Devon Schedules New Beaufort Sea Drilling to Feed Mackenzie Pipe
While one aboriginal group is still putting up a fight, others are declaring the Canadian Arctic open for business, and the natural gas industry is betting the majority will prevail in the Northwest Territories. Devon Canada Corp. declared intentions to go ahead on the first new Beaufort Sea drilling campaign in more than 20 years.
In a new filing with the National Energy Board, the subsidiary of Oklahoma City-based Devon Corp. seeks permission for exploration wells in shallow water along the coast of the Mackenzie Delta. The production company's program parallels the schedule for the C$7-billion (US$5.6-billion) Mackenzie Gas Project.
By the time the MGP consortium of Imperial Oil, Shell Canada, ConocoPhillips Canada and ExxonMobil Canada aims to complete a Delta production system and a Mackenzie Valley pipeline in 2009 or '10, Devon plans to prove up gas reserves on a 3,385-square-kilometre (1,350-square-mile) spread of exploration licenses. The MGP design includes provisions for expansion to accommodate new discoveries.
The Devon program calls for four wells, into geological prospects identified near the Delta population and industrial centre of Tuktoyaktuk by a three-dimensional seismic survey, starting in the 2005-06 winter drilling season. The company risks being forced to relinquish its exploration properties back to the Canadian government unless drilling commences before the end of 2006. While the schedule is tight by Canadian Arctic standards because it allows only a few months for regulatory approvals, the process already highlights a co-operative attitude of aboriginal communities on the Delta and in the northern reaches of the Mackenzie Valley.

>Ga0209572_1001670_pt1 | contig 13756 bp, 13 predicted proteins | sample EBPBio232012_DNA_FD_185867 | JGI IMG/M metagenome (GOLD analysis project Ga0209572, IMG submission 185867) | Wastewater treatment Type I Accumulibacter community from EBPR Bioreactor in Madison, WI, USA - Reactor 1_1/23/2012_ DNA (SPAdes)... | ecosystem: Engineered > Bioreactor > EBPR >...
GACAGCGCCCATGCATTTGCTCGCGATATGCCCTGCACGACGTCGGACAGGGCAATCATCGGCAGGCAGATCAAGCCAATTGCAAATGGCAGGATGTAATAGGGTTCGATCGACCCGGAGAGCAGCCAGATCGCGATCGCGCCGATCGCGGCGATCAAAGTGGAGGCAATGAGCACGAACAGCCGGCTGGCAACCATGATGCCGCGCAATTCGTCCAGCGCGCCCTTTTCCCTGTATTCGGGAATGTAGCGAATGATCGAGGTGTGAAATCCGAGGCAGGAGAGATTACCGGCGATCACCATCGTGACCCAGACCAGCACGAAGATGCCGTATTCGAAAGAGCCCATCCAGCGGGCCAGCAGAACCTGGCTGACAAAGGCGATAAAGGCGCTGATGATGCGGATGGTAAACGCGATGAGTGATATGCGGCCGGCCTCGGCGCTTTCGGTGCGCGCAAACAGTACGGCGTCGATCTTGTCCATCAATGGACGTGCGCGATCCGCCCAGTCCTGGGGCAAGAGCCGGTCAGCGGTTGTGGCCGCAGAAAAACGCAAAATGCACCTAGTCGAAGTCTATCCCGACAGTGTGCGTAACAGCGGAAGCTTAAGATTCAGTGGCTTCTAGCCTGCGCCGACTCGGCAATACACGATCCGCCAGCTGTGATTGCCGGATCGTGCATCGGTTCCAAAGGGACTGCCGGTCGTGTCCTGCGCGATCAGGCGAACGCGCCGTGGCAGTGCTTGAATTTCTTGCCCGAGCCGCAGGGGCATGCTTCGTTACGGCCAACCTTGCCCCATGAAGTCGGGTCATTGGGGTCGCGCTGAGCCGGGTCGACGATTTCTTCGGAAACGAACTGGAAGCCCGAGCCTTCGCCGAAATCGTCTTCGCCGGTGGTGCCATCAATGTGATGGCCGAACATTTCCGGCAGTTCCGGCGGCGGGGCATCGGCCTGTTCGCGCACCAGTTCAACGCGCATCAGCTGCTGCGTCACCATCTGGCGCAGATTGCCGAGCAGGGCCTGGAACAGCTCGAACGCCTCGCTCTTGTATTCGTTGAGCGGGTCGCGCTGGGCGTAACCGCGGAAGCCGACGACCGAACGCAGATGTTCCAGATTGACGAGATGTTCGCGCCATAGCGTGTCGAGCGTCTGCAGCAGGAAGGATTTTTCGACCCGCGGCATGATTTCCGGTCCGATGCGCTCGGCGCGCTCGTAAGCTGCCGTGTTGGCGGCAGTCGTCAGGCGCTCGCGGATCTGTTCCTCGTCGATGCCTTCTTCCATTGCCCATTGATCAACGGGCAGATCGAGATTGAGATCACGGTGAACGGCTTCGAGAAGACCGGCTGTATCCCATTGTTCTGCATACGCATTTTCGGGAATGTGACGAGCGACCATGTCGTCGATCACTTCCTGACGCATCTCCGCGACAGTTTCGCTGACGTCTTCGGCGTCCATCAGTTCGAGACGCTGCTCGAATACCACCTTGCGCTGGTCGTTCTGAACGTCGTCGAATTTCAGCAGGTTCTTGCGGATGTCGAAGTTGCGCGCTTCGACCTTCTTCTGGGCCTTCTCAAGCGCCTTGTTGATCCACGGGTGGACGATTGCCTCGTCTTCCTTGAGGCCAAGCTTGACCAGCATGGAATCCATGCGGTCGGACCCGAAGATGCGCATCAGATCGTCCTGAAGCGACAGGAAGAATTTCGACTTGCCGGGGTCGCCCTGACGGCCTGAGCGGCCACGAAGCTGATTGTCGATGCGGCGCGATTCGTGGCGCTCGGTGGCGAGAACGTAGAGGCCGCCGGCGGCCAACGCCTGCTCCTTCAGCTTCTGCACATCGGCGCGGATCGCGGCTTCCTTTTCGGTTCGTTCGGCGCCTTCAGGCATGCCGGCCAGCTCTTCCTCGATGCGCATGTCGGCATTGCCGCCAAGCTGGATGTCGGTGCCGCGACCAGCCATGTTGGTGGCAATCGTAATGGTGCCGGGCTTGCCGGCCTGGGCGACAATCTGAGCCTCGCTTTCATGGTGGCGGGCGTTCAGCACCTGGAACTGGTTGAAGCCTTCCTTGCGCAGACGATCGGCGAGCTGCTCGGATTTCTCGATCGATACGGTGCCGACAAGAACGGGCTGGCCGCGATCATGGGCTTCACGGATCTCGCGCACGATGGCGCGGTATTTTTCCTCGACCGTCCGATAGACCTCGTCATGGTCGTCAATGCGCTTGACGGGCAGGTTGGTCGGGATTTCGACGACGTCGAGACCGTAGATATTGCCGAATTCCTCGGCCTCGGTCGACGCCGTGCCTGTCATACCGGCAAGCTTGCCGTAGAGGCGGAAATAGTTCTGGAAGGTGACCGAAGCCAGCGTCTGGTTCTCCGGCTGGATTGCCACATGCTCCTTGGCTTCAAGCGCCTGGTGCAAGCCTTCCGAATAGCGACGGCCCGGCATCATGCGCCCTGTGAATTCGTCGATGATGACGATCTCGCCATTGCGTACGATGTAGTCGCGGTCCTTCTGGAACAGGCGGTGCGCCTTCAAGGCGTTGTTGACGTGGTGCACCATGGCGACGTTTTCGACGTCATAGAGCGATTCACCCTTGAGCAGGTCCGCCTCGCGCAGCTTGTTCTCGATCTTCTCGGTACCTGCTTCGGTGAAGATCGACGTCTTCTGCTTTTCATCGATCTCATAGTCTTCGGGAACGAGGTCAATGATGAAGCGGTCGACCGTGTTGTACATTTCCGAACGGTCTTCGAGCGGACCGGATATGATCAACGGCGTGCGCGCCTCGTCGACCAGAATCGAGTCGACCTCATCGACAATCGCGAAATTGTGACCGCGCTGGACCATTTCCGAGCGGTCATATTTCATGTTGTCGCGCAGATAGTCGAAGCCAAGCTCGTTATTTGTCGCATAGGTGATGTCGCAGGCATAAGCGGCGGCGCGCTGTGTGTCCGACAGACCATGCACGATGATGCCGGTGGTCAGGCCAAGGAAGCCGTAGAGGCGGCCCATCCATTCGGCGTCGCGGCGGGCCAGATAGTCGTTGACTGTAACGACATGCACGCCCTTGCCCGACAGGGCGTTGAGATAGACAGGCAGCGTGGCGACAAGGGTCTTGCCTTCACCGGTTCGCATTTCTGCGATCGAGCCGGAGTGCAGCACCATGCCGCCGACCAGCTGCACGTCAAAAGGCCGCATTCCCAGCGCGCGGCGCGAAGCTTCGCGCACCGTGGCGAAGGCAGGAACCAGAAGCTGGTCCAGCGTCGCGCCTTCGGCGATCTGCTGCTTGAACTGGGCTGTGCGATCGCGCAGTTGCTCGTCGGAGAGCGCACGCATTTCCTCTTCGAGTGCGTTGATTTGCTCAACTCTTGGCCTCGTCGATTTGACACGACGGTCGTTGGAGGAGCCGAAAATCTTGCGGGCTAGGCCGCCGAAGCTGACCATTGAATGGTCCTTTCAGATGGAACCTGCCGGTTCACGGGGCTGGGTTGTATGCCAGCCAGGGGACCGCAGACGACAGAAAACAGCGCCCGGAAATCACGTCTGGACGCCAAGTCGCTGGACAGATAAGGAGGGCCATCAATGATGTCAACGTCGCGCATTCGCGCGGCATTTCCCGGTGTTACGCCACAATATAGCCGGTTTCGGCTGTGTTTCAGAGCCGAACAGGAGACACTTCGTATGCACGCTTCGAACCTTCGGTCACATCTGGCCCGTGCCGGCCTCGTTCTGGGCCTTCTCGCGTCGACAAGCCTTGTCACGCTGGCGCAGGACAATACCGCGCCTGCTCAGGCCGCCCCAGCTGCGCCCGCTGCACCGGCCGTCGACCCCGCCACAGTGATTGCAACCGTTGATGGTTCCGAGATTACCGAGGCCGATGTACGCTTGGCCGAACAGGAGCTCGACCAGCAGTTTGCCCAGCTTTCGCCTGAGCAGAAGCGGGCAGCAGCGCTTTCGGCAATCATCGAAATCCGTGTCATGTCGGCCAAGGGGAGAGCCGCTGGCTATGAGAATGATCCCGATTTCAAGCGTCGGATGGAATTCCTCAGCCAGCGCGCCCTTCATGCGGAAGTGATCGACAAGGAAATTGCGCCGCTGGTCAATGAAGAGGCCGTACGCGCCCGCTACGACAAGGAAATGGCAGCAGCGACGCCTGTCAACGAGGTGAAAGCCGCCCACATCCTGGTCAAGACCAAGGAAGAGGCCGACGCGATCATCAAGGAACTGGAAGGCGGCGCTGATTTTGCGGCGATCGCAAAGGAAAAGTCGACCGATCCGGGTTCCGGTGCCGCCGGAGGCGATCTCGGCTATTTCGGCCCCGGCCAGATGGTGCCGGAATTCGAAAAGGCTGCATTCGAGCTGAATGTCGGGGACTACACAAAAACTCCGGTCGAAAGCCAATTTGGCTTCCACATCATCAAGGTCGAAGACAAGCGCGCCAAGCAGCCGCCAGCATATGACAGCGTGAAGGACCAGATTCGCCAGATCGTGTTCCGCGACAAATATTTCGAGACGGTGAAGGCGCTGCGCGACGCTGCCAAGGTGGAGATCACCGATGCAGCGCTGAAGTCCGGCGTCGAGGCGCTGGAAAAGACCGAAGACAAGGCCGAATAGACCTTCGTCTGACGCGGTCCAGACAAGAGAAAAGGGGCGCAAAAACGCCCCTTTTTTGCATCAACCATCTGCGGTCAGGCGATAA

On the Delta and in the Beaufort Sea shallows, Devon is working inside a sprawling zone controlled by the Inuvialuit or Eskimos of the western Arctic under a 1980s land claim settlement. In addition to participating in the Aboriginal Pipeline Group, which has a one-third interest in the Mackenzie Valley gas transmission project, the Inuvialuit have worked with Devon rather than against it.
The company was allowed to carry out its offshore seismic surveys, short distances from coastal whale and seal hunting grounds, without an environmental ruckus. Inuvialuit authorities have agreed to collaborate with federal counterparts on a coordinated environmental review of the drilling program rather than to insist on separate scrutiny by aboriginal agencies created under self-government provisions of the land claim settlement. The drilling program is in environmentally low-risk areas in winter known as the zone of "land-fast ice."
In Devon's target areas, the ice freezes outwards from the coast and stays stationary rather than drifting and breaking up into floating floes that clash with colossal force as a result of ocean current and wind action. The pacific, co-operative attitude of the territorial native majority is also showing in the Gwich'in community of the Delta and northern Mackenzie Valley. A new northern construction consortium, majority-owned by natives but led by Edmonton entrepreneur Brian Butlin as president, stepped forward to bid on contracts to build as much of the MGP as can be had.